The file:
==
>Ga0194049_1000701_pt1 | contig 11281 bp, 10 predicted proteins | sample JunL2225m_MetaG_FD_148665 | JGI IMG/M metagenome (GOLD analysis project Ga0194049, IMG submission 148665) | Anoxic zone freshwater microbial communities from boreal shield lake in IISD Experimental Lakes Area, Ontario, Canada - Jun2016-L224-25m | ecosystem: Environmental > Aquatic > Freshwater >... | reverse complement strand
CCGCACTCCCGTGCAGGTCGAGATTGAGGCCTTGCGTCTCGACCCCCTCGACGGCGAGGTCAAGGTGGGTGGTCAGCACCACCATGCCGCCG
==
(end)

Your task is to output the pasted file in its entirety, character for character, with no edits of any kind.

>Ga0194049_1000701_pt1 | contig 11281 bp, 10 predicted proteins | sample JunL2225m_MetaG_FD_148665 | JGI IMG/M metagenome (GOLD analysis project Ga0194049, IMG submission 148665) | Anoxic zone freshwater microbial communities from boreal shield lake in IISD Experimental Lakes Area, Ontario, Canada - Jun2016-L224-25m | ecosystem: Environmental > Aquatic > Freshwater >... | reverse complement strand
CCGCACTCCCGTGCAGGTCGAGATTGAGGCCTTGCGTCTCGACCCCCTCGACGGCGAGGTCAAGGTGGGTGGTCAGCACCACCATGCCGCCG